Lessons Remembered: Learning to Let Go

Freedom on alert
Freedom hunts on a loose rein.
When foxhunting, I prefer to ride with a loose rein. I want my horse to stay balanced on his own and not feel like I’m holding them together.

Not long after I got my Freedom I remember riding him in a lesson and feeling that he was going pretty well. He was hot but “packaged.”

My trainer reminded me that if I was holding him together the entire time, I was losing the ability to communicate with him. She told me I had to let go. Not necessarily dropping my horse but maintaining a soft giving contact that would allow a conversation with him. When you have a soft contact you can feel what’s going on with your horse and you can feel him reaching into the contact and relaxing through is back; muscling your horse onto the bit might look like there’s a connection, but it’s only a one-way conversation. Heavy pulling sets up resistance in the horse’s jaw and neck and actually can make your horse off balance by putting more weight on his forehand.

Letting go of a horse that’s wired to go can be scary. Keep in mind that when racehorses are galloped jockeys use a steady hard contact so they associate that with going fast. I started to “let go” of my horse in a ring. After all, it’s not like he could go anywhere. Letting go forces the horse to rebalance himself and makes the rider start to use other aids to slow him down. This is where your balance comes into play: half halts done through your seat and back. And I needed all of the tricks I could muster because he went pretty darn fast.

But once he realized that I wasn’t going to keep him in a death grip of control, he started to listen and to slow down. In fact, most of the time now he seems most comfortable in a light contact where he’s reaching toward the bit and accepting it.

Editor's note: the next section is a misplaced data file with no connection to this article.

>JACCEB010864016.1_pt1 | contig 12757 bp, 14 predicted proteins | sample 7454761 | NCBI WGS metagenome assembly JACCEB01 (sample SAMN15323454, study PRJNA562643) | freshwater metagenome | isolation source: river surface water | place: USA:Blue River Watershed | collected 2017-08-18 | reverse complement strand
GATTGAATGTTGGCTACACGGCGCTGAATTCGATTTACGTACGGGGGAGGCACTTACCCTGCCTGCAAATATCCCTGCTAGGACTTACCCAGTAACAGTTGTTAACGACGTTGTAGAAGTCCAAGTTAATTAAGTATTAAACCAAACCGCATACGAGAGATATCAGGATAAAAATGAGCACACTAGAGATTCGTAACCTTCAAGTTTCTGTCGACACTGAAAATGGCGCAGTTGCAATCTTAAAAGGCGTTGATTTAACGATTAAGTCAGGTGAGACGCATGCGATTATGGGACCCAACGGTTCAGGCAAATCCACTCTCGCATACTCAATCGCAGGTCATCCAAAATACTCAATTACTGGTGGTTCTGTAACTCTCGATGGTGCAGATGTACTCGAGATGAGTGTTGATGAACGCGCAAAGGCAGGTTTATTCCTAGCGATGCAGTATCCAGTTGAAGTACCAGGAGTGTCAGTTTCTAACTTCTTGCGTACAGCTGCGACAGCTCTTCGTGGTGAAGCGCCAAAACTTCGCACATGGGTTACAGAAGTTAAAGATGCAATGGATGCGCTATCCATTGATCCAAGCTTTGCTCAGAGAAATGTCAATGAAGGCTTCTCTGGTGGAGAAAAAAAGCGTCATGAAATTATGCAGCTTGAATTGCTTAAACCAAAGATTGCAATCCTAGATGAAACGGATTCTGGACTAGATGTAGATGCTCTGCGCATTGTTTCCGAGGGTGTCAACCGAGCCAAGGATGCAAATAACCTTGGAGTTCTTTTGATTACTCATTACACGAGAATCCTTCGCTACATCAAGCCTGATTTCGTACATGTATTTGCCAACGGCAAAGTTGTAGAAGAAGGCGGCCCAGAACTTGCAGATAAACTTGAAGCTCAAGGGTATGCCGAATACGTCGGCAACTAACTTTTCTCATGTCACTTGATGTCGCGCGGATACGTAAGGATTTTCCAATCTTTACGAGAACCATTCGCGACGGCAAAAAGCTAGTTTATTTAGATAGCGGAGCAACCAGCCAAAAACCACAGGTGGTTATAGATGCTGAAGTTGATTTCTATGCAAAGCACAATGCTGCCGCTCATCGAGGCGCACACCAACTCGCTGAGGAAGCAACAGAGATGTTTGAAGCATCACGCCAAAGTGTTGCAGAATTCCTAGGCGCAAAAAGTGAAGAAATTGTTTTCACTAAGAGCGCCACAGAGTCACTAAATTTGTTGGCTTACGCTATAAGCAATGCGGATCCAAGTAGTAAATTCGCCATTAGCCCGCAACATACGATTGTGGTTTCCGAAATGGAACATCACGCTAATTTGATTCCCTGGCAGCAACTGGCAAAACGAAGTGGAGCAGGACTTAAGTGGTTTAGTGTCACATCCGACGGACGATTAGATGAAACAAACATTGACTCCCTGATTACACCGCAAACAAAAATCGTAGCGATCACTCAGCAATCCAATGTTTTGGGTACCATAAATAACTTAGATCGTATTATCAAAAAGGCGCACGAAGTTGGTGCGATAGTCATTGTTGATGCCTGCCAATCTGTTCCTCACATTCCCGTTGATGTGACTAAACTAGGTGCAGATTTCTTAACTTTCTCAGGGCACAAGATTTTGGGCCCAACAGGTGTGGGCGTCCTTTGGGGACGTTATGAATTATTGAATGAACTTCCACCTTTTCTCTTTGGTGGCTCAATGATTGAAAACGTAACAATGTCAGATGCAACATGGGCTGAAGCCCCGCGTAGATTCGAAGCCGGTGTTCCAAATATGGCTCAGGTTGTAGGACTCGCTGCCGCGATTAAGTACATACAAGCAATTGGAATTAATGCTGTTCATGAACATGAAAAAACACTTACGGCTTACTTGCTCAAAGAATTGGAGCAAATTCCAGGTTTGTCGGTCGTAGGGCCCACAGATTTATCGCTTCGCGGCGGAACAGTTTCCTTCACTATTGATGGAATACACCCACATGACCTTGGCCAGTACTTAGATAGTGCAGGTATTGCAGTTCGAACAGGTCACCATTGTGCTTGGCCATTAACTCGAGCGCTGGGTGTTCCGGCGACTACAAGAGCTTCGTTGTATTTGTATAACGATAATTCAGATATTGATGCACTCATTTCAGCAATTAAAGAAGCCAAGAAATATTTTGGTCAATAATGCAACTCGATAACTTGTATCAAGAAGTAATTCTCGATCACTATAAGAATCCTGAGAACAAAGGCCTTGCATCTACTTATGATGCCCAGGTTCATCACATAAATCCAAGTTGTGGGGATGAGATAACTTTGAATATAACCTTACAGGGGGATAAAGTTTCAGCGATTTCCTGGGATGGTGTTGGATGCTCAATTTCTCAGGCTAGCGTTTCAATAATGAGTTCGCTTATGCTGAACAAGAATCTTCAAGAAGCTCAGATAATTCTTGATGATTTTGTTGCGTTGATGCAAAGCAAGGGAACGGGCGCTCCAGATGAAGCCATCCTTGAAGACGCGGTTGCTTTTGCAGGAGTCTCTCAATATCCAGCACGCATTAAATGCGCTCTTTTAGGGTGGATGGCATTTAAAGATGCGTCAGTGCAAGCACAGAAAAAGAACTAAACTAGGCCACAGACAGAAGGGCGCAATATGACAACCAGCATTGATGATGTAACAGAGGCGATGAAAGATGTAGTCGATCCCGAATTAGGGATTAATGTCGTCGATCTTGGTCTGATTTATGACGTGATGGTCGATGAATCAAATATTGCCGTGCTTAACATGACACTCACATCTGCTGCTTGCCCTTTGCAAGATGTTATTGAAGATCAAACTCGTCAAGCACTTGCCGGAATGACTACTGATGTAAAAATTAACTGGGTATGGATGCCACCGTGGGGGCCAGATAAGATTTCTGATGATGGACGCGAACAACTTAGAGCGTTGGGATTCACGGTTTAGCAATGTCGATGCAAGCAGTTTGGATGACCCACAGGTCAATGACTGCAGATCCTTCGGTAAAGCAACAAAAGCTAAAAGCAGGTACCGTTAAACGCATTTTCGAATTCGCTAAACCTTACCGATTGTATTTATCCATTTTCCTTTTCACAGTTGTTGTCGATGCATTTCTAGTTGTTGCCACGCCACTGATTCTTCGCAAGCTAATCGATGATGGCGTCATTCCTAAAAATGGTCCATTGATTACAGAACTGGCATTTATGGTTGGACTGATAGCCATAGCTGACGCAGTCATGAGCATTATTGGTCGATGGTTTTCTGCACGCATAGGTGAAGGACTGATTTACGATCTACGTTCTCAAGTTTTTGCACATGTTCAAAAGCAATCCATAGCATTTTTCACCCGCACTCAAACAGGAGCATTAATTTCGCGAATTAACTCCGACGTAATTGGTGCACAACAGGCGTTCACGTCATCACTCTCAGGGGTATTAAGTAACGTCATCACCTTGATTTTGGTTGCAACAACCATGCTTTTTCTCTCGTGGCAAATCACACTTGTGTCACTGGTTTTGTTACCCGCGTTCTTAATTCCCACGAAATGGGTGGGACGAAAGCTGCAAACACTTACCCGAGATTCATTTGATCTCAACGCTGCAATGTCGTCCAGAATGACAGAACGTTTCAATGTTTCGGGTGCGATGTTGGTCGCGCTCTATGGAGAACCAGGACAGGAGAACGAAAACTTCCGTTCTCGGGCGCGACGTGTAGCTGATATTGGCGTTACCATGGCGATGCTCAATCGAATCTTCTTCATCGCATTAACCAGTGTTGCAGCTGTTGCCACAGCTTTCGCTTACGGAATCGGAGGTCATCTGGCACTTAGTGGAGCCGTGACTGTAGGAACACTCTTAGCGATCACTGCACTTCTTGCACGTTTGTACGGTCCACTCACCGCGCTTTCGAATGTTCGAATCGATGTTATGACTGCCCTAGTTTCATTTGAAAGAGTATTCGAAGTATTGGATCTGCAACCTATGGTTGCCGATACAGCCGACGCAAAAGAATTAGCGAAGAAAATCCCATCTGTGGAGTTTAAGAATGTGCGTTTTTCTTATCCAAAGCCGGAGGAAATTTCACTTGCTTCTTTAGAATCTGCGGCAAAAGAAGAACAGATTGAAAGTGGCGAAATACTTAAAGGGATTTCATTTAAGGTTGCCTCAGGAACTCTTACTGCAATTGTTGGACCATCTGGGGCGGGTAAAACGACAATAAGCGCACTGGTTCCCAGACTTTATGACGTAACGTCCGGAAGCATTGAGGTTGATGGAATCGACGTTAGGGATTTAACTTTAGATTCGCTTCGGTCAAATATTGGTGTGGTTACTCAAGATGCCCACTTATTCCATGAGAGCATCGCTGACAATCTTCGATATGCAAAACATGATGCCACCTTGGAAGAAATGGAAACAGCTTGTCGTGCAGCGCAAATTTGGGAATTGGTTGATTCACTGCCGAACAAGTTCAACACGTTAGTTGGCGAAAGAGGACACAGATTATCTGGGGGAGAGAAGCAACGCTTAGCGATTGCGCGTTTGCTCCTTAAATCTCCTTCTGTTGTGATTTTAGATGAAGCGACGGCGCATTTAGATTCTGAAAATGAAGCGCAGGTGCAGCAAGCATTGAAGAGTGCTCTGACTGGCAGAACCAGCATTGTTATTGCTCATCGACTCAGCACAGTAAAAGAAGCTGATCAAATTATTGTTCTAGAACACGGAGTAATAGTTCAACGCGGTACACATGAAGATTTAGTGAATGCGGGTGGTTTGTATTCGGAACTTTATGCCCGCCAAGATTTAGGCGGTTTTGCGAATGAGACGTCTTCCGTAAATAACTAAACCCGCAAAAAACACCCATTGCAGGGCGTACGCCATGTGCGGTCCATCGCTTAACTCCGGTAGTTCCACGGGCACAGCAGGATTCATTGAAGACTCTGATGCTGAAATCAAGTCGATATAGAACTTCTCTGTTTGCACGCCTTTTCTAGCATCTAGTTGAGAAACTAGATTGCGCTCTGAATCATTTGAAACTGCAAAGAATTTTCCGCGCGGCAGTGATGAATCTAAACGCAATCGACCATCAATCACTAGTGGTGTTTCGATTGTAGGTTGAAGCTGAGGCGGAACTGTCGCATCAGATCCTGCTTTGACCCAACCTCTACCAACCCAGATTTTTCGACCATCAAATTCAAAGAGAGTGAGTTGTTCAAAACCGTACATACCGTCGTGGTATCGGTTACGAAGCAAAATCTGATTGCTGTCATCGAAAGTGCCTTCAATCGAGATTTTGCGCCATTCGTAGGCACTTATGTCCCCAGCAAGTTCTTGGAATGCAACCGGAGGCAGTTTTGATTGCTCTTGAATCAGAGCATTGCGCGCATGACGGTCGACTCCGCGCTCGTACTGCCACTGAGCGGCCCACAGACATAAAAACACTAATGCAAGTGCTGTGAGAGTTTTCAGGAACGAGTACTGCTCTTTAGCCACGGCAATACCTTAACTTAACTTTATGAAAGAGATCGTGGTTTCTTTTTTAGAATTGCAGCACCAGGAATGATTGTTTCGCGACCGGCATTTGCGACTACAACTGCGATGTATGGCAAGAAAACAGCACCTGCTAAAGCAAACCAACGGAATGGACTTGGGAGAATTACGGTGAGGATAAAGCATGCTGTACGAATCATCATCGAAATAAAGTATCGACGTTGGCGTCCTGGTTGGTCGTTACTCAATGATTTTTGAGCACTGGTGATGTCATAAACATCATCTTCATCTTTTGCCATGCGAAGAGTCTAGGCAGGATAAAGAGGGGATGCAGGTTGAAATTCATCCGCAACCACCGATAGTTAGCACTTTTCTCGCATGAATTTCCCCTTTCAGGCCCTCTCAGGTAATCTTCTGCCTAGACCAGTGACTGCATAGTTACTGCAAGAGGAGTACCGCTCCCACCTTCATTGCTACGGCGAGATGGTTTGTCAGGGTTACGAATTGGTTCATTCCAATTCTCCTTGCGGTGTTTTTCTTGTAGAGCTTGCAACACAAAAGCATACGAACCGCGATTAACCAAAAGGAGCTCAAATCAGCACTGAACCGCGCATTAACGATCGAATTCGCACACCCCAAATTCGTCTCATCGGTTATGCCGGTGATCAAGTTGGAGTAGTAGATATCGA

We still have moments where I forget to let go. One of them was yesterday. My horse has a serious case of spring fever. He wanted to go and he didn’t want to pay attention. In the middle of my ride I realized that my body was tight and I had a death grip on my rein. I started working him in figures (circles, 8s, etc.) to slow him down and remembered to give with my hands and use my other aids to ask him to slow down. I’d be lying if I said he was good, but at least he got better and I had some nice work at the end where he was swinging through his back and more relaxed.

 

3 thoughts on “Lessons Remembered: Learning to Let Go

  1. Yeah, I have a crazy OTT standardbred (she was given to me because she’s crazy – not your typical standardbred). I’m learning THIS year (and we’ve been together 3) to trust her more and not be constantly ready to yank on her mouth to forstall the bolt…..Your right – I can’t effectively communicate with her if I’m constantly preparing for a bolt or spin.

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